2) Admittedly, everything I know about the British Class System, I learned from PBS, BBC America, movies and novels. So I'm no expert. But I find it highly implausible that the upper crust Hewetts would allow a young man of Rhys-Meyers humble origins to become such an integral part of the family so easily - bestowing him with a cushy job in the family firm and allowing him to marry their darling daugther just because he's polite and shares their love of opera. Isn't it more likely that they'd invite him to dinner or a party and treat him as an amusing addition, kept at arm's length in a sort of friendly/sort of condescending way? Wouldn't it make more sense that he'd strive - but constantly fail - to be totally accepted by them - that he'd always be on the outside looking in? His effortless ascent into the upper classes here is pretty hard to swallow.

3) Woody's worst stock charcter is back - the unstable, unfocused, deeply neurotic young woman presented as Irresistable Sex Goddess. This time it's Scarlett Johanssen as the aspiring actress with perilously low self-esteem and a drinking problem, a sexy, pouty mouth and an enticing way with a come-on line. What does Allen see in these women? What is so attractive about a girl who can't get through the day without a drink or a night without a Seconal, and lives in a narcisstic haze of her own self-created problems? And don't confuse these characters with Annie Hall. Annie may have done her share of dithering and lah-de-dahing, but she ultimately has a good heart and good sense and you know she'll always land on her feet. By contrast, Johanssen's character and all her predecessors, are perpetually about two steps away from rehab or a suicide attempt. Allen's been fetishisizing women like this for a long time - at least since "Stardust Memories" -- and frankly, it's a little sick.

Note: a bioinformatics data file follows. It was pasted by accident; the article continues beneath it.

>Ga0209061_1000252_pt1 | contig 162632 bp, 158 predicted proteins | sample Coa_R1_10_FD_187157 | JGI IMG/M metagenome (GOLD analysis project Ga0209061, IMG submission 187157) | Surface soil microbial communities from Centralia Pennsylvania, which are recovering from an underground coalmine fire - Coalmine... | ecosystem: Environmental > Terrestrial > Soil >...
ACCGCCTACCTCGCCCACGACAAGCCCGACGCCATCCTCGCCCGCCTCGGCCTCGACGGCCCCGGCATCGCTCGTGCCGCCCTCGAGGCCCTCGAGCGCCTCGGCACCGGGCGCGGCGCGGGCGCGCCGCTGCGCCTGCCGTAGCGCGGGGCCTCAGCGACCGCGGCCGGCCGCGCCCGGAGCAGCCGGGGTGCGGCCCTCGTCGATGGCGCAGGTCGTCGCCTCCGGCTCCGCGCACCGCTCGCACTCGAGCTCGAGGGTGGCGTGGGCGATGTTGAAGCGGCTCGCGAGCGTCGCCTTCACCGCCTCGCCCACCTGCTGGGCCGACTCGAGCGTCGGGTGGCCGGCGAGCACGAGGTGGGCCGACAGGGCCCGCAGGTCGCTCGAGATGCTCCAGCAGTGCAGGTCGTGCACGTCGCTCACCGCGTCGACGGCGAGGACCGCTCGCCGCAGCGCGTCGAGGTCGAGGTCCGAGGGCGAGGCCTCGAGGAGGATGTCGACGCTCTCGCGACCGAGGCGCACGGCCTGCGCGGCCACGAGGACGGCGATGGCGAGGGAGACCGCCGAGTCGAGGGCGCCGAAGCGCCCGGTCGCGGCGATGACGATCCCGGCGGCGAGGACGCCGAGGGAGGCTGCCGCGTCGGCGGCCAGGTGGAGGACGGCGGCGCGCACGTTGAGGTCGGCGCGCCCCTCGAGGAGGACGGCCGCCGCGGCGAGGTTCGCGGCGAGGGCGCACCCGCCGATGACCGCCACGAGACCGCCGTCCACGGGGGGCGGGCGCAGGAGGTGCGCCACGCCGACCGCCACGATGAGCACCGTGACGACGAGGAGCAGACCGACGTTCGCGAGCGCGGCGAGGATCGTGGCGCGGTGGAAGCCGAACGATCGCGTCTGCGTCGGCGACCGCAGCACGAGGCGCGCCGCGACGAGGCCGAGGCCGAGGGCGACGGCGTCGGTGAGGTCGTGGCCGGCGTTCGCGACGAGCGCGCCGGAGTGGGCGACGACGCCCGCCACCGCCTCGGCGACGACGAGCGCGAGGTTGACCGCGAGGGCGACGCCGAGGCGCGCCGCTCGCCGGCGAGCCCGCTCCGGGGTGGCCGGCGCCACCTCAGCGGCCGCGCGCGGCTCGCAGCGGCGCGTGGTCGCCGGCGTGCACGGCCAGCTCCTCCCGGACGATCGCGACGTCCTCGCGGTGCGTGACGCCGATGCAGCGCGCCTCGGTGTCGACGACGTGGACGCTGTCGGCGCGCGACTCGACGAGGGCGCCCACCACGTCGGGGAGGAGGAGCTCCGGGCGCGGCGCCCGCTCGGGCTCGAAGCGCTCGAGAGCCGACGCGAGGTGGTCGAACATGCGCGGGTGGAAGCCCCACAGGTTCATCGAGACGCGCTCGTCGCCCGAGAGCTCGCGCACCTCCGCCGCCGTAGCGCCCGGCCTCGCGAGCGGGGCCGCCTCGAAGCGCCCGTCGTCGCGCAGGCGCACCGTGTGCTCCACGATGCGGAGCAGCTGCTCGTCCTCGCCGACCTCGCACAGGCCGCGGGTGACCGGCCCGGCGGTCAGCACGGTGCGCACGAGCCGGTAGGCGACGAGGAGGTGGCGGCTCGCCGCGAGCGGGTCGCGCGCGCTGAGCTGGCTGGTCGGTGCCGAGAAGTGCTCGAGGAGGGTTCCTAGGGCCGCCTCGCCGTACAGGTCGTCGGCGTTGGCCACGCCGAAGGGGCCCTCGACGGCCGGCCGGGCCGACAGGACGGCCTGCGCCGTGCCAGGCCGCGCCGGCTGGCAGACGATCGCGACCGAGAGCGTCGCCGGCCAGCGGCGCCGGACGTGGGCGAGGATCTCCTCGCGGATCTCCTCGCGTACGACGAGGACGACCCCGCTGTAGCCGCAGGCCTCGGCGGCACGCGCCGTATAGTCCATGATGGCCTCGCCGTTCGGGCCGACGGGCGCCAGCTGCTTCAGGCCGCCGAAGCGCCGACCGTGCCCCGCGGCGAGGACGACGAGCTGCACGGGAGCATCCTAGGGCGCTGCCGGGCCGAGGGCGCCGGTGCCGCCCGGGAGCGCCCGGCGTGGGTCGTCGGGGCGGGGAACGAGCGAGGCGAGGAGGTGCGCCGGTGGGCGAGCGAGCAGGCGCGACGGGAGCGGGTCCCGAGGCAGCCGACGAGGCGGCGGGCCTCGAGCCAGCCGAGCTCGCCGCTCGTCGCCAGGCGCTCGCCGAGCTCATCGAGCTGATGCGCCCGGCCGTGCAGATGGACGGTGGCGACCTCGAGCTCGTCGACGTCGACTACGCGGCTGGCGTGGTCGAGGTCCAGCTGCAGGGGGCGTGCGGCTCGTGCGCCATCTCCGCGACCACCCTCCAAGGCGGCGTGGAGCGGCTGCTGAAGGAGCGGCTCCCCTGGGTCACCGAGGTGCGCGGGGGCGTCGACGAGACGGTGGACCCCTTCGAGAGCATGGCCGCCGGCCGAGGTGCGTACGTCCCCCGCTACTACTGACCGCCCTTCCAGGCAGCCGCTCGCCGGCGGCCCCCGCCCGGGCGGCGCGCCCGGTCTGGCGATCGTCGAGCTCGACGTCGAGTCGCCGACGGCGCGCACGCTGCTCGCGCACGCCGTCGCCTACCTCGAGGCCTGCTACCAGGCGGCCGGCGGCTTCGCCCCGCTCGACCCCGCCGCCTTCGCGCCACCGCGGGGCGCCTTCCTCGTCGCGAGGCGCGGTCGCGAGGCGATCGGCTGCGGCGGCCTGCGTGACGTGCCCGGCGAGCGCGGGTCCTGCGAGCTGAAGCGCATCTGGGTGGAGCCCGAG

4) Woody still doesn't know how contemporary young adults talk or what matters to them. Some of Allen's worst recent films ("Anything Else" springs right to mind) present 20-somethings who are apparently unaware of the existence of email or cell phones and who rave about Cole Porter and Billie Holliday (and buy their music on VINYL for heaven's sake - in 2003!!!). The Hewett offspring and Rhys-Meyers are just British versions of the same anachronistic characters (thought at least they have cell phones). I half expected one of them to come bounding in, asking "Tennis, anyone?"